In Partnership with The 74

Cortines draws on an old LAUSD plan for successful new LAUSD

Mike Szymanski | August 12, 2015



CortinesSpeech

Ray Cortines giving his superintendent’s address

When Ray Cortines addressed addressed LA Unified administrators and principals yesterday he championed a decentralization plan that echoed an idea he first brought to the district 15 years ago.

“We are still working to decentralize LAUSD,” Cortines said, reiterating his belief that it was the best approach for the large district.

“In 2000, we developed a plan to transform LAUSD into 11, locally-controlled districts. In the executive summary of this plan, we said, ‘The changes that are being proposed are dramatic; the timetable for implementation is tight. With so many LAUSD students failing to meet minimal standards of performance, there is no time for delay,’ “ Cortines said. “These words ring just as true in 2015 as they did in 2000.”

When the school board bought out the contract of Ruben Zacarias in 2000 and broiught in Cortines, he crafted a plan to divide the district into 11 autonomous regions. The plan was actually approved by the school board, but due to sudden severe budget shortfalls and a new superintendent, the plan was never implemented.

More recently, John Deasy divided the districts into five Educational Service Centers. But Cortines started this school year by doing away with those ESCs as of July 1 and created six geographically-based districts.

He introduced those six new district superintendents yesterday and gave them two minutes to explain their individual visions for their community. The reorganization eliminated the special Intensive Support and Innovation Center which lumped all the low-performing schools in one district and spread them out into their natural geographic district for their own educational autonomy.

That way, for example, Roberto Martinez who is charge of Local District Central, which is predominantly Latino, will not have to teach the same way as Cheryl Hildreth‘s  Local District West, which has fewer English-language learners.

The reason that the districts do not coincide with the boundaries of the seven school board member districts is because those are determined by population, not by geography. The six new districts have schools with similar populations and include feeder schools within the same districts.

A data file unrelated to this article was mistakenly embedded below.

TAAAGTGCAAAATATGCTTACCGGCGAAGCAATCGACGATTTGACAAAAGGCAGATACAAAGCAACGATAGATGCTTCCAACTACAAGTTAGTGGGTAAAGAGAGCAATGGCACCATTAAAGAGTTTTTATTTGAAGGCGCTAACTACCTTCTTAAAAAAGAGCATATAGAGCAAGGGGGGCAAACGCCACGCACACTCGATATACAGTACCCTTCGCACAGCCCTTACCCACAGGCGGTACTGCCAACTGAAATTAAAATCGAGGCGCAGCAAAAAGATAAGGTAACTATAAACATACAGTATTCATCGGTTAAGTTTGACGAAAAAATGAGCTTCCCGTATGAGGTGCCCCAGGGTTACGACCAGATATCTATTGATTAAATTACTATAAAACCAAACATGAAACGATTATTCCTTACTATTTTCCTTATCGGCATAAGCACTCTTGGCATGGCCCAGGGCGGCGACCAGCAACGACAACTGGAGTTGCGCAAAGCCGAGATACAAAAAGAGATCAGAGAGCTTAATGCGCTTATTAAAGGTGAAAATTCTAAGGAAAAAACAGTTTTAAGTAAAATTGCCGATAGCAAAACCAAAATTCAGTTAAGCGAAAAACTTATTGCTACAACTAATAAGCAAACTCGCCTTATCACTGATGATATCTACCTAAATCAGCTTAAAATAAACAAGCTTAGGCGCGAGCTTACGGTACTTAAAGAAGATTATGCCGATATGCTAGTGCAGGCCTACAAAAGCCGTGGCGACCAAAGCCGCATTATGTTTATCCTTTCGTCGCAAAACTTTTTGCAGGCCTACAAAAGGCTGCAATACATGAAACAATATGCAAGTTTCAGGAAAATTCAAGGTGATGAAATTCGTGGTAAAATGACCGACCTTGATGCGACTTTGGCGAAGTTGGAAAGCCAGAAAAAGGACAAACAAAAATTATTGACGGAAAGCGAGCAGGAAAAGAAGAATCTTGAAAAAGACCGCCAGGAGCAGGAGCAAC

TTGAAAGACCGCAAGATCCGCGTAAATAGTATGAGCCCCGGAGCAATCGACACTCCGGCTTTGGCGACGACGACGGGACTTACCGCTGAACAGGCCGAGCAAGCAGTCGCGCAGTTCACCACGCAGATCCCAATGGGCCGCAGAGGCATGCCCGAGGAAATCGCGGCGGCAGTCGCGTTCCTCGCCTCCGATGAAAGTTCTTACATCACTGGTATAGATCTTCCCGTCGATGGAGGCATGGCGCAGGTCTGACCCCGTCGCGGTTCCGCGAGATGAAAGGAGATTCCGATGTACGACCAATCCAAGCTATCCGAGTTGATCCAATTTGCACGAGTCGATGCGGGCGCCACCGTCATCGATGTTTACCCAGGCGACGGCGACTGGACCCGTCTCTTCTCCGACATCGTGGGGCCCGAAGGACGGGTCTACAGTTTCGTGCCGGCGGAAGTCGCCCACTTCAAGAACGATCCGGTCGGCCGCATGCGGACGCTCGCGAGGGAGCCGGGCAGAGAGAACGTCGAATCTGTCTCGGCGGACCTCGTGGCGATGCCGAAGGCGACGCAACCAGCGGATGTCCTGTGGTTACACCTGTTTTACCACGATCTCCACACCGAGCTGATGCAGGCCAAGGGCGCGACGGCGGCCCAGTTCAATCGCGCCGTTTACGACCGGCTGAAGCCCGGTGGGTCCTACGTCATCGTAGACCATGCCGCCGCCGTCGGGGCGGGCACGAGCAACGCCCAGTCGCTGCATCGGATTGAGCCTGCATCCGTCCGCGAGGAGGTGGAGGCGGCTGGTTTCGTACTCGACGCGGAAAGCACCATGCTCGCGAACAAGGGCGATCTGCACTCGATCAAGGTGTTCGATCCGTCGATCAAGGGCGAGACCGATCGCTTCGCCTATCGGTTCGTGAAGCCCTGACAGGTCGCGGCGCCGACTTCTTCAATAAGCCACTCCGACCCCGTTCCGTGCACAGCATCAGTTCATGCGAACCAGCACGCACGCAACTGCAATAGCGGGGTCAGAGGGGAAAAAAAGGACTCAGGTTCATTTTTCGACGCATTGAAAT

Vivian K. Ekchian of Local District Northwest, said she has 89 languages spoken in her schools in the western San Fernando Valley, and she wants to keep her students “bi-literate so the students can become globally competitive.” She also said she wants to create drought-friendly school gardens, which met with some laughter from the audience.

“You are laughing, but it’s going to happen,” Ekchian said.

Christopher Downin, who is charge of Local District South, said he wanted to emphasize early literacy because low income families know fewer words. He said he is also finding ways to increase stakeholder engagement and training for volunteers in his district.

It’s that kind of local decision-making that Cortines said is the only way LA Unified can be marked for success. He teasingly threatened to read the full 191-page report at his final Superintendent address.

Each district now will have 100,000 students, and fewer than 150 schools, compared, for example, with the former Educational Service Center North that once had more than 150,000 students and more than 200 schools. Byron Maltez is representing Local District Northeast and Frances Gipson runs Local District East.

“We have reconfigured LAUSD into six local districts to get it back on track. Schools will have more local control and accountability,” Cortines emphasized yesterday. “The local districts and central office will support schools, with local districts taking the lead. The new configuration sets the stage for these changes.”

 

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